Using Hotwire to Book Hotel Rooms in London, Part I

Posted by Krista on April 19, 2014

I just arrived in London this morning! Yes! I’m ridiculously excited. And the best part? I am not here for work! I am here for FUN. So I can just hang out  all the time while I am here and wear big sunglasses all the time. Awesome.

For this trip, I experimented with something that I’ve always wanted to play around with: Hotwire. More specifically, I wanted to play with the “Secret Hot Rate Hotels” functionality. This is where you commit to an unnamed hotel during the booking process. You get a great rate in comparison to the hotel’s advertised rates, but you could honestly end up staying in Timbuktu and you need to be fine with that. You can read more about “secret hot rate hotels” over here on the Hotwire site.

Because I know London pretty well, I figured I had a better chance of this “unnamed hotel” thing working for me. I knew I wanted to stay somewhere in between Marble Arch and Shoreditch, and I knew my budget and was being pretty strict about it. So off I went. To be clear, for this first booking, I booked through Expedia, which uses Hotwire for its “unpublished rate” hotels.


  • I focused on five-star hotels, just to be “safe.” There are too many definitions of what constitutes a four-star, whereas a 5-star is clearer.
  • Then, I looked at areas and selected my favorite areas to stay in London: Mayfair/Piccadilly/Soho and then Hackney/Islington/Shoreditch/Whitechapel.
  • Lastly, because I was wary this wasn’t going to work out, I limited myself to a 3-night stay so I wasn’t stuck somewhere terrible for days and days and days.

Boom. Expedia/Hotwire suggests a five-star property in Hackney/Islington/Shoreditch/Whitechapel. Expedia/Hotwire only wants $214.92 USD a night, including taxes and fees.  I went ahead and jumped on it and immediately received an e-mail confirmation with the hotel’s name. I then went to the hotel site and checked the price there. If I had booked through the hotel directly, I would have paid $321.22 a night, including taxes and fees. So I saved one-third by using Expedia’s Hotwire service! Score.

Fast-forward to this morning when I checked into the hotel around 12:30 pm. The front desk tells me that my room is not available yet. I am a little bummed because I am tired and I really would like a shower. I make a comment about how beautiful the hotel is and how much I’ve always wanted to stay here. I take a few photos while she sorts out my room. Before I know it, I’ve been upgraded to a massive suite! I just checked the hotel’s site and these rooms are going for $393.84, making what I paid a 45.4% discount!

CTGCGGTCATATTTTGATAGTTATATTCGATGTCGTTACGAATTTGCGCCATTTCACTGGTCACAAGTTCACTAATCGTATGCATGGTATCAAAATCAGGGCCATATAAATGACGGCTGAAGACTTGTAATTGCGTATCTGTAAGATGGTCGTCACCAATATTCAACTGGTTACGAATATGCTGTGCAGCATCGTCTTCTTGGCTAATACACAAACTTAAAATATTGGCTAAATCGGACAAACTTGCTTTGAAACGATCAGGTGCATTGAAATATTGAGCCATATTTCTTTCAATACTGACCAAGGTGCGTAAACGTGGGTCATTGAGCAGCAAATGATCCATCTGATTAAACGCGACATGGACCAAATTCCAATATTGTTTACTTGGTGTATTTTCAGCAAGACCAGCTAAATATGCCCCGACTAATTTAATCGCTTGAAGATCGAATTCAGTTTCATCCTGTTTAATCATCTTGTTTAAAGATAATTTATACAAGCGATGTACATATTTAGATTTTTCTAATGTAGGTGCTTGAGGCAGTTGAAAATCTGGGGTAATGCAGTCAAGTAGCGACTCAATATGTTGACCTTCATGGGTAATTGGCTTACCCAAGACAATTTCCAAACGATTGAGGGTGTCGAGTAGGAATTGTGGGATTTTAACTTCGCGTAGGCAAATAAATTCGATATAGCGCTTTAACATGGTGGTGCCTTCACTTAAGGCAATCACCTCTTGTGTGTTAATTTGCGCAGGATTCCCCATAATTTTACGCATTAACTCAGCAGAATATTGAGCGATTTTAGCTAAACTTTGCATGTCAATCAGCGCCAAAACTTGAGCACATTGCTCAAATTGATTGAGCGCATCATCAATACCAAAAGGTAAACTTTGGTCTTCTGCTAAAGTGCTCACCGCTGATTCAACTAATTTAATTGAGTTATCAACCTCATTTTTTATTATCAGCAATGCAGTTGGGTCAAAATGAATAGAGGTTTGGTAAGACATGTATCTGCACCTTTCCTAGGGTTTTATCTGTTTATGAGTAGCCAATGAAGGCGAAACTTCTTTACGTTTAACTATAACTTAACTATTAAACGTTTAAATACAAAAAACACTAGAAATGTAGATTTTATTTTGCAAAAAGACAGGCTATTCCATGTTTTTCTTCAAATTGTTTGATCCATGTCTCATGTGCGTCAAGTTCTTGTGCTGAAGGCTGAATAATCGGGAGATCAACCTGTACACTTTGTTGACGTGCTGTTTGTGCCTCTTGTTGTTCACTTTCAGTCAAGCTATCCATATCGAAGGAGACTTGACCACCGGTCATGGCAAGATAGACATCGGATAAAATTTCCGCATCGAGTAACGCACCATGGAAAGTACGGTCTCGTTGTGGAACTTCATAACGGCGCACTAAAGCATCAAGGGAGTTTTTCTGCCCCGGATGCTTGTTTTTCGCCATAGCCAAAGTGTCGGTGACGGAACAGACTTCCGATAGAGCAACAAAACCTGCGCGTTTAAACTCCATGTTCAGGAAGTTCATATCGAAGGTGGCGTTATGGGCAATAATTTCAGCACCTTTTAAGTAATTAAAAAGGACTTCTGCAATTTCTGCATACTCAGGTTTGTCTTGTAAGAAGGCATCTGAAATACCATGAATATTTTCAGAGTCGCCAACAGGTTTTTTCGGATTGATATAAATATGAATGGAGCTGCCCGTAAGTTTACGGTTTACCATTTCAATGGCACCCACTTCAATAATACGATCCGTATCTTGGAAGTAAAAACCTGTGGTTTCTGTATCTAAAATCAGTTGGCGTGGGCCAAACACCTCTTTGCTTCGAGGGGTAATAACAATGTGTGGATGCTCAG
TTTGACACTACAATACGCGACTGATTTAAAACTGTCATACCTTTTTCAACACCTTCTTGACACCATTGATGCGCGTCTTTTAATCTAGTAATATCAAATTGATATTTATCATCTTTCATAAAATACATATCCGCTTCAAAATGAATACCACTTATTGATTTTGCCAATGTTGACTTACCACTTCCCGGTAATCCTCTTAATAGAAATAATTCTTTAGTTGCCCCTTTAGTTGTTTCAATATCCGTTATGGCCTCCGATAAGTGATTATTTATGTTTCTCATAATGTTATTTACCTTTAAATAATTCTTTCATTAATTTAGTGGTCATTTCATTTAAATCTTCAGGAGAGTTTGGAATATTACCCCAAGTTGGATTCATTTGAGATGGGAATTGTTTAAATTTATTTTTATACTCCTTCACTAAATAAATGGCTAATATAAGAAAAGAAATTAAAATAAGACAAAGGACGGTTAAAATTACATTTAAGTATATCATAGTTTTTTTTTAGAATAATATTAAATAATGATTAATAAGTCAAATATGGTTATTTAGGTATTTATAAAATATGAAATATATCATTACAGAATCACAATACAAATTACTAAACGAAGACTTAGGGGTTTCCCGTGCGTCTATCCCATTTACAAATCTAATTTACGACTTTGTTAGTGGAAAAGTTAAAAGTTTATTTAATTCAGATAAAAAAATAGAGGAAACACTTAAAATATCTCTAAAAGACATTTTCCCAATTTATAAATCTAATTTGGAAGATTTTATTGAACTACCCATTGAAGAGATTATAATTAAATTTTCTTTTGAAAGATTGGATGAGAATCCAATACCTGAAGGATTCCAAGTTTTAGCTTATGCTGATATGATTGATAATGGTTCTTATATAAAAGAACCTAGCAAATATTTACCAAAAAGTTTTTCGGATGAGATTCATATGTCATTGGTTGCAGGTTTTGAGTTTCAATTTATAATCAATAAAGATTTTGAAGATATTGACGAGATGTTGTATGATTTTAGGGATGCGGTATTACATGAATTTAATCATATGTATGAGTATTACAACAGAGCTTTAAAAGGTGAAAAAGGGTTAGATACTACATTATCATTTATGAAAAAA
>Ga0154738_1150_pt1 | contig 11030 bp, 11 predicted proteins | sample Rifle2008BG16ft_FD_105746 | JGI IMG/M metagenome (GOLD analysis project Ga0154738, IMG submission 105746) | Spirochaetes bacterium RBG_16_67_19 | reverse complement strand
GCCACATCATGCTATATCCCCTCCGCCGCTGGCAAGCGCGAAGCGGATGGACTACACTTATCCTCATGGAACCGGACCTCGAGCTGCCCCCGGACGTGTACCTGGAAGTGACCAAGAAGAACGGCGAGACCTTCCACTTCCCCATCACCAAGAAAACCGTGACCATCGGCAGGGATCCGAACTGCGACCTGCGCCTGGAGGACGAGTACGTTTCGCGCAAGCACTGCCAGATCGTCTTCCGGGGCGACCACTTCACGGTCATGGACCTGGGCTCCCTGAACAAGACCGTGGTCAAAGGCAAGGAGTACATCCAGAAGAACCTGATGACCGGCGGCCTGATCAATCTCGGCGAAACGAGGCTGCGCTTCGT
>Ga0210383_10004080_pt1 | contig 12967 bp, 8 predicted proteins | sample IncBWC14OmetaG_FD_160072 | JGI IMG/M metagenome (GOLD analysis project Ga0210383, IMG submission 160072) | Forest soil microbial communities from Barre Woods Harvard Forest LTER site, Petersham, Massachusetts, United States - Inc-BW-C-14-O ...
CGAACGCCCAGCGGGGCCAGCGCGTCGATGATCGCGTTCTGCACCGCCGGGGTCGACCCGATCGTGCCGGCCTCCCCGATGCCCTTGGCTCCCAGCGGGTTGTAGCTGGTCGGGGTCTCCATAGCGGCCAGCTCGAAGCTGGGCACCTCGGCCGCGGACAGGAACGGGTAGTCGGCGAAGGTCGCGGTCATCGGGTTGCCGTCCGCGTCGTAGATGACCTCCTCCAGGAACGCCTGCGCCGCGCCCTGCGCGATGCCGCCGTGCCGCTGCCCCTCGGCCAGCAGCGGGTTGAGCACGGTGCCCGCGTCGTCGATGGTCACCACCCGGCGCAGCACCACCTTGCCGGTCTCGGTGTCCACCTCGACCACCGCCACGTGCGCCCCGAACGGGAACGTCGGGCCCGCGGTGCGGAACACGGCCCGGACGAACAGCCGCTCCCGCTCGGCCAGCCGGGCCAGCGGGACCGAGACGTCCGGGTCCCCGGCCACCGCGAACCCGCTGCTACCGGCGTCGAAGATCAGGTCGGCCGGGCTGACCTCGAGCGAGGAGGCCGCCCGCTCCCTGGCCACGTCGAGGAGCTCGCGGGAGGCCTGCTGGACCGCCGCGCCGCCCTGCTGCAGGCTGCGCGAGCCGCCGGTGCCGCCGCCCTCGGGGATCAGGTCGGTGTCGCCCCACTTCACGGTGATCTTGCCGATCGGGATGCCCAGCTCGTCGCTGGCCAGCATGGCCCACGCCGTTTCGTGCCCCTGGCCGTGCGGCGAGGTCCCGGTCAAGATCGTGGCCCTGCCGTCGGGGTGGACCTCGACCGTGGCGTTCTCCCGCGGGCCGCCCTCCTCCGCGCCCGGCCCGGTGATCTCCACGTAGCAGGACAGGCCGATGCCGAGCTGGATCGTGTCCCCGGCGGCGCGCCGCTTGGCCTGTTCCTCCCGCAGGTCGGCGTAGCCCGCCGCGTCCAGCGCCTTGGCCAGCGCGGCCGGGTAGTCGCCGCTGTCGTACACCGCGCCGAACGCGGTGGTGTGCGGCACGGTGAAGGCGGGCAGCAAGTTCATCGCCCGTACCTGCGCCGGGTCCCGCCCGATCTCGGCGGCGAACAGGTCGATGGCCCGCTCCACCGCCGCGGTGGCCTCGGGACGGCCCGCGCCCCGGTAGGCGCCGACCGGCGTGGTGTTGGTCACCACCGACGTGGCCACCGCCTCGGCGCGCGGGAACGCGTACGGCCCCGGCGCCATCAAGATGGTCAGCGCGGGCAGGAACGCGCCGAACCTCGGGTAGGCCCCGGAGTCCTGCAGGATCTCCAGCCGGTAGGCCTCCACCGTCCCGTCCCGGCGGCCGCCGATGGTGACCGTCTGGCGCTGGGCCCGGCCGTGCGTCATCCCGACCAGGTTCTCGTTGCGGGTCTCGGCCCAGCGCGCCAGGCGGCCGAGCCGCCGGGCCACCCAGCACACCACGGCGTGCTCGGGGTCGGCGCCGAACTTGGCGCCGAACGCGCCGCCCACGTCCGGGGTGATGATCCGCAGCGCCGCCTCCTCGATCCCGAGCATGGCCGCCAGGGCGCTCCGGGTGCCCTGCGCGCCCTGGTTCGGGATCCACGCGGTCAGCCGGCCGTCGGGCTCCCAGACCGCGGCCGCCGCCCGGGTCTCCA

So this is all working out…for now. More to come when I talk about my second Hotwire booking, where things may not have worked out so well…but for now…for now, I am very happy. Happy to be in my 45% off hotel room after a great lunch at Song Que and a visit to the Oasis Exhibition and a general stroll around Shoreditch, and most of all, happy to be IN LONDON.

Getting a Visa to Vietnam (Don’t Make the Mistakes I Did!)

Posted by Krista on April 1, 2014

Vietnam PhotographerAlthough I loved my time in Vietnam, I learned a few hard lessons. Lest you make the same mistakes I did, let me tell you about my visa situation first and then share some of my other mistakes in other posts.

Should I get a visa on arrival in Vietnam? Or should I apply in advance for a Vietnam visa?

U.S. citizens, U.K. citizens, French citizens, German citizens and it would seem all sorts of nationalities need a visa to enter Vietnam. There are two main ways to obtain this visa: apply in advance to a local embassy or consulate, or go the “visa on arrival” route. Because I had to leave my passport at the Chinese consulate in Chicago for a few days to get my Chinese visa, I figured that for Vietnam, I would go for “visa on arrival.” I did some research, but apparently not enough. Because…


Have you ever tried to buy a train ticket at the train station in Italy while the Italians are striking? Go to a U.S. grocery store the morning of the Superbowl? Visit any post office around the world three days before Christmas? This is what it’s like to get a visa on arrival in Vietnam. Do not do this to yourself. Really. Don’t. Let me give you the logistics of my experience.

Firstly, IF you go the “visa on arrival” route, you apply for your Vietnam visa online in advance through a 3rd party provider. I used and I had a good experience.  It cost me $18 to use I submitted my application online at 8:28 a.m.m on Sunday, February 16th. I received my visa approval letter on Monday, February 17th at 4:26 a.m.  which was earlier than they told me to expect a response, which was nice. (They had said  Feb/18/2014 at 18:00 GMT+7)

No matter what, you will need two passport photos. Get those in your offline world.